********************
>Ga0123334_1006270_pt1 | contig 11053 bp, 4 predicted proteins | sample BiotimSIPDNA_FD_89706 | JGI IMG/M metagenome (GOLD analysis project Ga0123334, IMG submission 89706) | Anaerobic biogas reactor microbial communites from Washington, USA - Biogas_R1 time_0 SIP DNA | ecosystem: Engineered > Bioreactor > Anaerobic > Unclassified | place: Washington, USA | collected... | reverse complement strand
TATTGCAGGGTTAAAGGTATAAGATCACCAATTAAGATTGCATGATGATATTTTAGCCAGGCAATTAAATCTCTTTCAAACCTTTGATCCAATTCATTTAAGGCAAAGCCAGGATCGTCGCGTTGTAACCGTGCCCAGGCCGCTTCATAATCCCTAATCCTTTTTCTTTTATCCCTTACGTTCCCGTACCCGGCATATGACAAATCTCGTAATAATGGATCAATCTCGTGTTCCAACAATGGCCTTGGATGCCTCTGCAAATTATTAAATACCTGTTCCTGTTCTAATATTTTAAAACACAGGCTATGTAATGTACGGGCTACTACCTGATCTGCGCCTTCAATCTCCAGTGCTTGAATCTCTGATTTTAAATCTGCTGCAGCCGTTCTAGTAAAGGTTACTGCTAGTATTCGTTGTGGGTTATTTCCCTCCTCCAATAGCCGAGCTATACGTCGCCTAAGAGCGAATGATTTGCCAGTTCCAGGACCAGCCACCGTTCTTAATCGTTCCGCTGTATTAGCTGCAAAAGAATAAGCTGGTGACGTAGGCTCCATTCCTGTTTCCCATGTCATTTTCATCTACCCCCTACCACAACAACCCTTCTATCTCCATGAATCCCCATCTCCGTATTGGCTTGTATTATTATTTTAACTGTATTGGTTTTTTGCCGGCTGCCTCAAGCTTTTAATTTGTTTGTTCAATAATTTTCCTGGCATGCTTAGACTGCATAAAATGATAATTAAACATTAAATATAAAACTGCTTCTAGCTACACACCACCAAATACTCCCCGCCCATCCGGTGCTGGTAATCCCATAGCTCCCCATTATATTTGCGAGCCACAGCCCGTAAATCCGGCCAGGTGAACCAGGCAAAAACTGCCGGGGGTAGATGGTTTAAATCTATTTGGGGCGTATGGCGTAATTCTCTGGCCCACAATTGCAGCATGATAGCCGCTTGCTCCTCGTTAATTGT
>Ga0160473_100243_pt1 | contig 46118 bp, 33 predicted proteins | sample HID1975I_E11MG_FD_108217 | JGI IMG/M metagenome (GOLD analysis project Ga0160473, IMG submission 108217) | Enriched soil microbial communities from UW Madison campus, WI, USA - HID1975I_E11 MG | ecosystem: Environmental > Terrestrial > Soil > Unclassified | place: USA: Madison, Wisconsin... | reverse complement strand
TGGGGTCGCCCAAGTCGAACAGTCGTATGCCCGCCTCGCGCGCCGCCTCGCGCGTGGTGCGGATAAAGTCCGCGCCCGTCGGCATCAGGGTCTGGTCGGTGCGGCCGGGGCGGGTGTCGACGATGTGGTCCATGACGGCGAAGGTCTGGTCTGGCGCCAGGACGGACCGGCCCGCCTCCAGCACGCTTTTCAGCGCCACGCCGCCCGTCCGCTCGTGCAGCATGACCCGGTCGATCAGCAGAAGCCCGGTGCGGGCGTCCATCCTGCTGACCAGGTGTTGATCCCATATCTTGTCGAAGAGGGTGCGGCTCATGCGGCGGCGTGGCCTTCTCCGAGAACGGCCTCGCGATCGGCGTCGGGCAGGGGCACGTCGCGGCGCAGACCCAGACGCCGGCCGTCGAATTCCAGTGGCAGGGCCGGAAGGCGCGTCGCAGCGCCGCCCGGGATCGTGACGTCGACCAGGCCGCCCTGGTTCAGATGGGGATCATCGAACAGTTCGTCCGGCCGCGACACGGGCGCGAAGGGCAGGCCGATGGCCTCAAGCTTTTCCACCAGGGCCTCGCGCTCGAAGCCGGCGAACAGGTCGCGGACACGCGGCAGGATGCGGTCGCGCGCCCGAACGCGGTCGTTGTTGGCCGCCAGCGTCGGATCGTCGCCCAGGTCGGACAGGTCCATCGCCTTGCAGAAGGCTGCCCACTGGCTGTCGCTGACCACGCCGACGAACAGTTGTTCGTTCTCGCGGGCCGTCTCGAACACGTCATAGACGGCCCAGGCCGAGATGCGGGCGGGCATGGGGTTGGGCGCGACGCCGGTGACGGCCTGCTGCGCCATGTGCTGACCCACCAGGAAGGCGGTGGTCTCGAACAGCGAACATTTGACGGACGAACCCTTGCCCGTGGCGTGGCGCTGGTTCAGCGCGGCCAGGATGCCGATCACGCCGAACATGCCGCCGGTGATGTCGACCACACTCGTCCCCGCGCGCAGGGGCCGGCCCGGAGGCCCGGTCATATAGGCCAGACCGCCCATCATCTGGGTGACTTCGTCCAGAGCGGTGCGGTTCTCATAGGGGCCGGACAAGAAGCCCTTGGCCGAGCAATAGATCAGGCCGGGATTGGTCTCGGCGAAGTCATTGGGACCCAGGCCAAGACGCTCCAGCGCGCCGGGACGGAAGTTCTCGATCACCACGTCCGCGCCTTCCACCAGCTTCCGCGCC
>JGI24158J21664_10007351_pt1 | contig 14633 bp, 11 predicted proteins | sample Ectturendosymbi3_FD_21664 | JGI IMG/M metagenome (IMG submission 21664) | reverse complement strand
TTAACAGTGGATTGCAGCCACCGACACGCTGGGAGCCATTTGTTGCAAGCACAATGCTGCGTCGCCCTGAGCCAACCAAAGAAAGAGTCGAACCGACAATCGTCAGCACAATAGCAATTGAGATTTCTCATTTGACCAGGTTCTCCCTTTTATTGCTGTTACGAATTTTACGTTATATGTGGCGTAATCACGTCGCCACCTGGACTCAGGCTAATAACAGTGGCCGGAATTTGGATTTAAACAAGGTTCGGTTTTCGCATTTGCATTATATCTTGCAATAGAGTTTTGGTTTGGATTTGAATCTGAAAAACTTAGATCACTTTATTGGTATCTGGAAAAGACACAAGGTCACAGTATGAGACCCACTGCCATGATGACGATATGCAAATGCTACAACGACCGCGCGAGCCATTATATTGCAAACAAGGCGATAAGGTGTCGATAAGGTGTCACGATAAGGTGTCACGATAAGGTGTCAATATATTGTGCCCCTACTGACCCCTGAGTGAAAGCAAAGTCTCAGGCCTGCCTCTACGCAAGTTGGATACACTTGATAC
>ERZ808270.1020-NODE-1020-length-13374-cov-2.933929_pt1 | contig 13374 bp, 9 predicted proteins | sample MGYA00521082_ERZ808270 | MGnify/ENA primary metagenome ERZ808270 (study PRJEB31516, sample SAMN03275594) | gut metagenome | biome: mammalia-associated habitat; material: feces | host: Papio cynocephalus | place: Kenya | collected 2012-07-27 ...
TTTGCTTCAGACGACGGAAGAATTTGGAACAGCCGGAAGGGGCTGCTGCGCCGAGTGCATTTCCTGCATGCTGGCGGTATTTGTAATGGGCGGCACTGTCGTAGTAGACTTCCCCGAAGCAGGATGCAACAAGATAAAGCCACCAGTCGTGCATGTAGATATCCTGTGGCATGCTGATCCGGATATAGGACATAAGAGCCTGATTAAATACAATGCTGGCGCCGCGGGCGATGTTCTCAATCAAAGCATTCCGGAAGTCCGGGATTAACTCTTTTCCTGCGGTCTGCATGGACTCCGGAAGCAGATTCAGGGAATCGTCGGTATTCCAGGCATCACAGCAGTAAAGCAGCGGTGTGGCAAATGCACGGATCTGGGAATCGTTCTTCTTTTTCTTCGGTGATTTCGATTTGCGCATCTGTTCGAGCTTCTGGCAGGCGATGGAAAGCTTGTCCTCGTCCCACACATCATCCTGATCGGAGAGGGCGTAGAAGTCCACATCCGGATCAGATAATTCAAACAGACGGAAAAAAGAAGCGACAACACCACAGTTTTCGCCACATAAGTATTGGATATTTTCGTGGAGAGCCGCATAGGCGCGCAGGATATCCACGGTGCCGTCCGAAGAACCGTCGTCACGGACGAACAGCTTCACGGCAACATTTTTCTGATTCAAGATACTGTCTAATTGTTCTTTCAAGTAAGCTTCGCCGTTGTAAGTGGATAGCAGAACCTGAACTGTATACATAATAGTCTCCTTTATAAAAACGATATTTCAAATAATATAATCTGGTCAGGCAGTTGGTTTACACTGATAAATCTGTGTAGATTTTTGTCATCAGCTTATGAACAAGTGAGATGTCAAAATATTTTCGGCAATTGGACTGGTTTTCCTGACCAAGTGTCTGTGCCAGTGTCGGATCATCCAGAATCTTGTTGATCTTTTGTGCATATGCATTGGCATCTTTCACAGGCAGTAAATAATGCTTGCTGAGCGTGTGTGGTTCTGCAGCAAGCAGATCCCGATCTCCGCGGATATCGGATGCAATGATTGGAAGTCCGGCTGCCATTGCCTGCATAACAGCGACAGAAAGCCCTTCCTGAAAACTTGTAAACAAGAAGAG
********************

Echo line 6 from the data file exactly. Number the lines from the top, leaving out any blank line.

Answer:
TTAACAGTGGATTGCAGCCACCGACACGCTGGGAGCCATTTGTTGCAAGCACAATGCTGCGTCGCCCTGAGCCAACCAAAGAAAGAGTCGAACCGACAATCGTCAGCACAATAGCAATTGAGATTTCTCATTTGACCAGGTTCTCCCTTTTATTGCTGTTACGAATTTTACGTTATATGTGGCGTAATCACGTCGCCACCTGGACTCAGGCTAATAACAGTGGCCGGAATTTGGATTTAAACAAGGTTCGGTTTTCGCATTTGCATTATATCTTGCAATAGAGTTTTGGTTTGGATTTGAATCTGAAAAACTTAGATCACTTTATTGGTATCTGGAAAAGACACAAGGTCACAGTATGAGACCCACTGCCATGATGACGATATGCAAATGCTACAACGACCGCGCGAGCCATTATATTGCAAACAAGGCGATAAGGTGTCGATAAGGTGTCACGATAAGGTGTCACGATAAGGTGTCAATATATTGTGCCCCTACTGACCCCTGAGTGAAAGCAAAGTCTCAGGCCTGCCTCTACGCAAGTTGGATACACTTGATAC